Childress doesn't rule out Jackson for Saturday

MINNEAPOLIS -- Vikings coach Brad Childress kept things close to the vest Monday on the subject of quarterback Tarvaris Jackson and his injured right knee.

MINNEAPOLIS -- Vikings coach Brad Childress kept things close to the vest Monday on the subject of quarterback Tarvaris Jackson and his injured right knee.

Childress did not rule Jackson in or out of Saturday's preseason game against the Pittsburgh Steelers. Jackson, who suffered a sprained medial collateral ligament Saturday against Baltimore, did not stop when approached by reporters after a morning walk-through.

He wore a brace on his knee during stretching for an afternoon practice and was in shorts and shoulder pads. But reporters were led away before drills began.

"He's treating it just like he would during a normal game week and the push to Saturday," said Childress, who indicated Jackson threw some passes during individual work. "That's an important part of it. Guys don't always feel chipper the first part of the week when they get dinged up, but they find a way to push to Saturday. That's how he's approaching the thing. That's how we're approaching the thing, to play in Saturday's game."

It still seems highly unlikely that Jackson will be on the field Saturday in the Metrodome. Childress is loath to tip his hand over any detail, so nobody expected him to offer up a decision on Jackson. But all signs point toward 37-year-old Gus Frerotte getting the start in the most meaningful game of the preseason.


"It will be good for me," Frerotte said of his opportunity to work with the first team. "Hopefully we won't need it through the rest of the season, but you never know. It's a long year."

Jackson already has suffered two right knee injuries since his rookie season in 2006, and he also missed three games last season because of various injuries. Childress said Jackson's latest injury, which happened on a scramble, might prove to be a valuable lesson about learning when to avoid contact when on the run.

"I think he understands the fact that he needs to be out there for 16 games this year," Childress said. "Maybe we learned to live to fight another day and take 2 less yards running up the field. They're trying to rip the quarterback's head off. If they can knock the quarterback out of the game, they feel good about their chances.

"There are no articles of war now," he continued. "It's not like those guys have a buffer zone around them. If they get a legal shot, they're going to take it."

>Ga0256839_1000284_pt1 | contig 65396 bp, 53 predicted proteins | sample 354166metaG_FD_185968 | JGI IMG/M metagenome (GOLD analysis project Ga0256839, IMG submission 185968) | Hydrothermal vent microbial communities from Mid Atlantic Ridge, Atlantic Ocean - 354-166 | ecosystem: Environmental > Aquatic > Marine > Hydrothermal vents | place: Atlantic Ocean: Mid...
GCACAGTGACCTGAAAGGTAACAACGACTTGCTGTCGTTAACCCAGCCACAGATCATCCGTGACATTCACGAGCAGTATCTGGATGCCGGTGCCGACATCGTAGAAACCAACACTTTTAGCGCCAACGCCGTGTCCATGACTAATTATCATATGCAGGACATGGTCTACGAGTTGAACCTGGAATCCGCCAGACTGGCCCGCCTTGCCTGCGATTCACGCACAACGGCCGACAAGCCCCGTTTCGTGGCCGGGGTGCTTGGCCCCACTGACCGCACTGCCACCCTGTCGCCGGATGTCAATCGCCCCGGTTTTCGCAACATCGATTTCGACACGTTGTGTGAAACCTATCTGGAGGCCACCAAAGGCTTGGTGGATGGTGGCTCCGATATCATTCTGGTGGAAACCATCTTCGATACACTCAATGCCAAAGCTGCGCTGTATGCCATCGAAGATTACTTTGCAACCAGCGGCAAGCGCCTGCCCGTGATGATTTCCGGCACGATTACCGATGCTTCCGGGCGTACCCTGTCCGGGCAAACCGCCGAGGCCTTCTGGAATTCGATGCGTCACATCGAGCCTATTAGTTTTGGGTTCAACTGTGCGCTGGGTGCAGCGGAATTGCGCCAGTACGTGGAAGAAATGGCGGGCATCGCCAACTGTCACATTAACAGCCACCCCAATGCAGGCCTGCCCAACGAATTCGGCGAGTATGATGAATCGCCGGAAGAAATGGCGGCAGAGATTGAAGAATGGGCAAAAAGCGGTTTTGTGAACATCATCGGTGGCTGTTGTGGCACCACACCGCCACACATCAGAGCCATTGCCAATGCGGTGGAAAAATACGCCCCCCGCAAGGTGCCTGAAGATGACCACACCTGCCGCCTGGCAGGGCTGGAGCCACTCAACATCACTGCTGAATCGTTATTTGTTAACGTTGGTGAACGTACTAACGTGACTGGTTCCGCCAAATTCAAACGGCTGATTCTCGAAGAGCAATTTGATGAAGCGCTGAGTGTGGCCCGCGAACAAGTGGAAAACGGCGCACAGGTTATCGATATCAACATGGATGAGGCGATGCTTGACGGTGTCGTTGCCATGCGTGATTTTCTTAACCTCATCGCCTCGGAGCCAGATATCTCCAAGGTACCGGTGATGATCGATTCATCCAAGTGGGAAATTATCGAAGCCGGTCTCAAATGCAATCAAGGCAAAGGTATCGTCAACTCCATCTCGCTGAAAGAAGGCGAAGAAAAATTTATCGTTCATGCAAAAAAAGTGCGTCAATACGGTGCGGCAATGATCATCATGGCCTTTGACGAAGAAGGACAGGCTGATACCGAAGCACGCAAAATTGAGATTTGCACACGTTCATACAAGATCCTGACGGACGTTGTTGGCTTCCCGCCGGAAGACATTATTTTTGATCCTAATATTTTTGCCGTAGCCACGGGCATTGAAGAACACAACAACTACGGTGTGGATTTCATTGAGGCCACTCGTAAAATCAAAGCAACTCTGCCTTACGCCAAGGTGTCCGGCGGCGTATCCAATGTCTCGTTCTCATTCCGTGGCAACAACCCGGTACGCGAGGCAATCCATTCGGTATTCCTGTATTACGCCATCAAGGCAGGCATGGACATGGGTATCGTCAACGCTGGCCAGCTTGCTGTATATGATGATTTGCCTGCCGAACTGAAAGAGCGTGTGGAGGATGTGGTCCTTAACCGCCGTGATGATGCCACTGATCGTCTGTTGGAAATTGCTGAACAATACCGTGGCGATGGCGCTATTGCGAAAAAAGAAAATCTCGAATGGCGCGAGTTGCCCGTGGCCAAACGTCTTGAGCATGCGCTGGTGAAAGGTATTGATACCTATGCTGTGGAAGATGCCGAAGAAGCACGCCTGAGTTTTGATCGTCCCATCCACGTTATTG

Childress quickly noted that there was nothing dirty about the tackle by Ray Lewis and Dawan Landry of the Ravens.

Frerotte also talked to Jackson about protecting himself in those situations, but the veteran admitted it's not easy for players to change their mentality.

"He's trying to make things happen and get the first down," Frerotte said. "You have to play like that. If you play scared and not play your type of game, you're not going to be successful. That's who he is."

Frerotte joked that he would have handled it differently.


"I would have thrown the ball away as soon as I stepped up in the pocket," he said, smiling.

Frerotte doesn't have Jackson's mobility and hasn't been a full-time starter since 2005, but he has played in 139 career games, including 84 starts, so there are not many things he hasn't seen or experienced.

"I've been in every situation, so there's nothing anymore that anybody can really do to me that's going to surprise me or shock me or frustrate me," he said.

Frerotte is known for his strong arm, and that hasn't changed as he's aged. He said he has tendency to throw sidearm occasionally now, but he still has plenty of zip on the ball.

"To be honest, it's just something that you're given," he said. "I've always been able to throw the ball hard. I think that's what kept me in the league so long. It's like a guy being able to jump through the roof. It's just a God-given ability."

Asked how many guys in the NFL he thinks have a stronger arm, Frerotte said: "I don't want to sound cocky, but there's not many."

His teammates won't argue that point. "We give him a hard time for his age," wide receiver Martin Nance said. "But when you're on the field, that ball definitely has a young pop."

-- Copyright (c) 2008, Minneapolis Star Tribune/Distributed by McClatchy-Tribune Information Services

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